During this MTP, local time at ascending node (LTAN) starts in the first orbit at about 00:00 hours local time. This is midnight, with the ascending branch of the Venus Express orbit directly between the two terminators on the night side. The LTAN at the end of the planning period was about 03:00 hours local time.
The entire reporting period fell during the twentieth eclipse season. During an eclipse, the viewing conditions are dark enough for the Venus Monitoring Camera (VMC) to take low-resolution images of the planet's surface through windows in the atmosphere that allow certain infrared radiation frequencies to be detected.
A long Earth occultation season started towards the end of this MTP, on 27 March, and will last for almost 7 more months, until 06 October 2012 (in MTP 84). This is much longer than a normal occultation season because the occultation occurs during the apparent retrograde motion of Venus from Earth.
During this reporting period, observations on the descending arc were ideal for studying the day-side of the planet. The spacecraft orbit ascended from South to North on the night side, allowing most observations to be carried out in the attitude most favourable for thermal constraints, and keeping all the faces of the spacecraft that have thermal restrictions in the dark. As the spacecraft had not been heated by earlier observations, it was possible to carry out hot observations after it passed pericentre near the North Pole. For some orbits, the start of the Cebreros Earth communications pass was delayed until about two hours after pericentre to allow this viewing of the day-side.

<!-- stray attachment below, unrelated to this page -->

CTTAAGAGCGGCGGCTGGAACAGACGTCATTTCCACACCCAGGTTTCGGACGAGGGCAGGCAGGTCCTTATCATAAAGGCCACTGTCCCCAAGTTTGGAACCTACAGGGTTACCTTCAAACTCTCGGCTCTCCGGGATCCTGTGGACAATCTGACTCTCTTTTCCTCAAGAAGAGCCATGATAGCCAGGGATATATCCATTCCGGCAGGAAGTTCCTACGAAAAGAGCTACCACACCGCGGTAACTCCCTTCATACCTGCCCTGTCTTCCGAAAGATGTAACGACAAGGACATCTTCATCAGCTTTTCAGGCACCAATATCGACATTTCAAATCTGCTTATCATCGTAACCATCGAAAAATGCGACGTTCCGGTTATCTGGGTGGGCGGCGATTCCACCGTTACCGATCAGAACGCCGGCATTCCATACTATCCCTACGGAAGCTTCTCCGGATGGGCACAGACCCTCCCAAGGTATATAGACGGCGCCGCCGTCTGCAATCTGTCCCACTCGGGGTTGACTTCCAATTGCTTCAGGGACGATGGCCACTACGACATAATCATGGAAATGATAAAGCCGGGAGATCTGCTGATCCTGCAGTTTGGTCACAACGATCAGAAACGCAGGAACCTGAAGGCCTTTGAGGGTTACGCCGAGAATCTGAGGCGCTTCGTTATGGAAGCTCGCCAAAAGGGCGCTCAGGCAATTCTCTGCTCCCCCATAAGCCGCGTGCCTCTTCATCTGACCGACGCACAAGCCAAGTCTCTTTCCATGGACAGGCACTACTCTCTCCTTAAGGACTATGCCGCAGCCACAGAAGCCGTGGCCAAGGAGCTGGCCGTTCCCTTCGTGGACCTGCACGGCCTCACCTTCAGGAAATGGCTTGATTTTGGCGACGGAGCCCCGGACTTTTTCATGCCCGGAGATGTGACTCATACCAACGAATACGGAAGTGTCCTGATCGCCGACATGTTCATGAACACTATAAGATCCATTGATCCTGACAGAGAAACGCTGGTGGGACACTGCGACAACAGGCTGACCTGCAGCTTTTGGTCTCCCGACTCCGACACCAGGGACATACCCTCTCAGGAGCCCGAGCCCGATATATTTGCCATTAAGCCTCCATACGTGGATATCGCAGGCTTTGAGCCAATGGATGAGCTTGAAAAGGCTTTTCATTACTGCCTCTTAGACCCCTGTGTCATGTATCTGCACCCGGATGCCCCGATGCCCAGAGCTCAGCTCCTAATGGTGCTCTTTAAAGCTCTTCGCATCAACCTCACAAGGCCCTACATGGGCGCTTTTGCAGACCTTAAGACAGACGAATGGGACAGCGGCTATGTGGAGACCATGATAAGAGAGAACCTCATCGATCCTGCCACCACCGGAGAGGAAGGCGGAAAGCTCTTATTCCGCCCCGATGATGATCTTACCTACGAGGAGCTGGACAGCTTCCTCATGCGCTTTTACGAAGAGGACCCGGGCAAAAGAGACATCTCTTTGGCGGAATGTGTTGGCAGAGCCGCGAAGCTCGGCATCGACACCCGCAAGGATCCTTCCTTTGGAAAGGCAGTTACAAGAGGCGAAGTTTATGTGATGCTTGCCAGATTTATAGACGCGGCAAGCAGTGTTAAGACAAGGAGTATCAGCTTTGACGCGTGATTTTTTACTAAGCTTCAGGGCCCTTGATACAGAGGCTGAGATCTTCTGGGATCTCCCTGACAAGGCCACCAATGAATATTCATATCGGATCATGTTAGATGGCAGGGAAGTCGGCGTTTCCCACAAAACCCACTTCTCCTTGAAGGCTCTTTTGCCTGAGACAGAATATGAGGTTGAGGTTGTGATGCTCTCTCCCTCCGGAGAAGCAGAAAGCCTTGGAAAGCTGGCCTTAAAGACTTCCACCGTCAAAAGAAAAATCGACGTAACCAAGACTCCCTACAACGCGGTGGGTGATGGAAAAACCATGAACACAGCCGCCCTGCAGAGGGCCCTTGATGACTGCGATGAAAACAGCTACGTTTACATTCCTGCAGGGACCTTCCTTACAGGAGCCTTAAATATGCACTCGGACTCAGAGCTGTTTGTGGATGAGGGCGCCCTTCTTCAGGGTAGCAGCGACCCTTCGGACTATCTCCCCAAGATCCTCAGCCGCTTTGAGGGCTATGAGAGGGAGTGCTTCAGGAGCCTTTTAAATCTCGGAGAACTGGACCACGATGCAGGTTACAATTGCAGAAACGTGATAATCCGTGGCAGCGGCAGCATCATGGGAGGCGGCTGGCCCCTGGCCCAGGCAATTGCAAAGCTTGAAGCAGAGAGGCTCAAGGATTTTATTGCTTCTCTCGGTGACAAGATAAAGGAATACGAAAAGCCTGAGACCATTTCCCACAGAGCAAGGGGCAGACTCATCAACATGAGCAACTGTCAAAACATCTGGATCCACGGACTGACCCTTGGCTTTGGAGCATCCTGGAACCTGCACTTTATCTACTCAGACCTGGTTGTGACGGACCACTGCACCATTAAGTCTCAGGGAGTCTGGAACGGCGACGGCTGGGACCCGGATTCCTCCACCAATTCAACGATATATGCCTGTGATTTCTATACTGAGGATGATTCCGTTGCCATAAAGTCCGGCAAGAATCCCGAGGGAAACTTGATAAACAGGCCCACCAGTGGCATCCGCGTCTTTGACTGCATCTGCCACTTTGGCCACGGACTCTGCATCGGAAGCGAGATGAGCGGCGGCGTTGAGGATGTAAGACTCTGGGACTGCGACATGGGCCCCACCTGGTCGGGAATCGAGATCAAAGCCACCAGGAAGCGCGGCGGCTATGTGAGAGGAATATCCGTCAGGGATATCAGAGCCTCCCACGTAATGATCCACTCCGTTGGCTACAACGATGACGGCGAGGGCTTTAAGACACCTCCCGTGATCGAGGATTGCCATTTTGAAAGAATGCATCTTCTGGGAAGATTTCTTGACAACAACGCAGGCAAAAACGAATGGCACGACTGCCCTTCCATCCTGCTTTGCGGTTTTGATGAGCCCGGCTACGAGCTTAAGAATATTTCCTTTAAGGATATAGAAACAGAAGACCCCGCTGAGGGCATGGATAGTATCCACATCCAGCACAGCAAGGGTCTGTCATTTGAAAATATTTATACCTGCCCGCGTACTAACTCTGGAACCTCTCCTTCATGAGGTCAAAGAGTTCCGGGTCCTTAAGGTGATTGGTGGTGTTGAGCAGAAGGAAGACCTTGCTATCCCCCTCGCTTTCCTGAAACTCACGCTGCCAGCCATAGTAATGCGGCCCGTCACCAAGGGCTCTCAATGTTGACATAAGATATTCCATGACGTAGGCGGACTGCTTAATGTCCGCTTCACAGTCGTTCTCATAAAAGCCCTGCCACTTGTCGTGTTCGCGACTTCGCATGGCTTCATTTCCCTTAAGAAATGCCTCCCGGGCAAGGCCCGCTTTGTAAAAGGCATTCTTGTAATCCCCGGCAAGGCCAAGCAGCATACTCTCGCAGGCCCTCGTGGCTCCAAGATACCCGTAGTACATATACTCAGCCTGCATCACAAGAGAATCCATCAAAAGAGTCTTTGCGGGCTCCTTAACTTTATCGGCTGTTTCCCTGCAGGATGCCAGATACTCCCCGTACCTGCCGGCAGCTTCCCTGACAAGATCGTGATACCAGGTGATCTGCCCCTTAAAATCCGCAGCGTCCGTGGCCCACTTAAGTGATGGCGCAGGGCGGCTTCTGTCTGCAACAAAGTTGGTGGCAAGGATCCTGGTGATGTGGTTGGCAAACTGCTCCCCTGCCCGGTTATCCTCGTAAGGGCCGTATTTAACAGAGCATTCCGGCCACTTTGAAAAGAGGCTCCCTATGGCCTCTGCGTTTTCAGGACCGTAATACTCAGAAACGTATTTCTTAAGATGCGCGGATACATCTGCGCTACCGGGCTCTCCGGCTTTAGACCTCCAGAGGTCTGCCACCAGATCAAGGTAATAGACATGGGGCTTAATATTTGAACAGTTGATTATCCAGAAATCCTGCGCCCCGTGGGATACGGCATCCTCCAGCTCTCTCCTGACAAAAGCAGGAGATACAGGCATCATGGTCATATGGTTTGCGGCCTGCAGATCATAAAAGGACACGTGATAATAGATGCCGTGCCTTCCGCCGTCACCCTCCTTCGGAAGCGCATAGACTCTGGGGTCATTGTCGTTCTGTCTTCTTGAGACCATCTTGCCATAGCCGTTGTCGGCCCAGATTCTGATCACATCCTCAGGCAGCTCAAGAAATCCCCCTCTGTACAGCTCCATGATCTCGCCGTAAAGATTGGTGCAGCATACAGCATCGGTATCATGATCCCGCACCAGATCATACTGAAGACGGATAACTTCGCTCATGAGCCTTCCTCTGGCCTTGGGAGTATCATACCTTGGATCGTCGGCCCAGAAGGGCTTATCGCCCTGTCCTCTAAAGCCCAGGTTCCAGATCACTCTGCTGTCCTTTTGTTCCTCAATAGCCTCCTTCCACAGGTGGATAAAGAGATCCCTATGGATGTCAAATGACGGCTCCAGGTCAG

The surface targets included Ishtar Terra in the Northern Hemisphere, as well as Bell Regio and Eastern Eistla Regio, which have been identified as 'hotspots', i.e. a surface manifestation of a mantle upwelling.
The Venus Express Infrared and Thermal Imaging Spectrometer (VIRTIS) visible channel carried out observations in limb tracking mode every second orbit during this reporting period. These observations will be used to map the airglow of atomic oxygen.
The instruments were operated nominally according to the plans of each instrument team, except during the shutdown period caused by the star tracker anomaly.
|ASPERA||The instrument was operated nominally. No observations between 16:28 UTC on 7 March, and 13:26 UTC on 12 March due to star tracker blinding.|
|MAG||The instrument was operated nominally. No observations between 16:28 UTC on 7 March, and 13:26 UTC on 12 March due to star tracker blinding.|
|PFS||The instrument was not operated.|
|SPICAV||The instrument was operated nominally. No observations between 16:28 UTC on 7 March, and 13:26 UTC on 12 March due to star tracker blinding.|
|VeRa||The instrument was operated nominally for occultation observations. No observations between 16:28 UTC on 7 March, and 13:26 UTC on 12 March due to star tracker blinding.|
|VIRTIS||The instrument was operated nominally. Limb track observations of the atomic oxygen airglow during every second orbit. No observations between 16:28 UTC on 7 March, and 13:26 UTC on 12 March due to star tracker blinding.|
- Continuation of the twentieth solar eclipse season
- Continuation of the thirteenth Earth occultation season
- Exit from quadrature season attitude
- Beginning of the eighth Atmospheric Drag Experiment campaign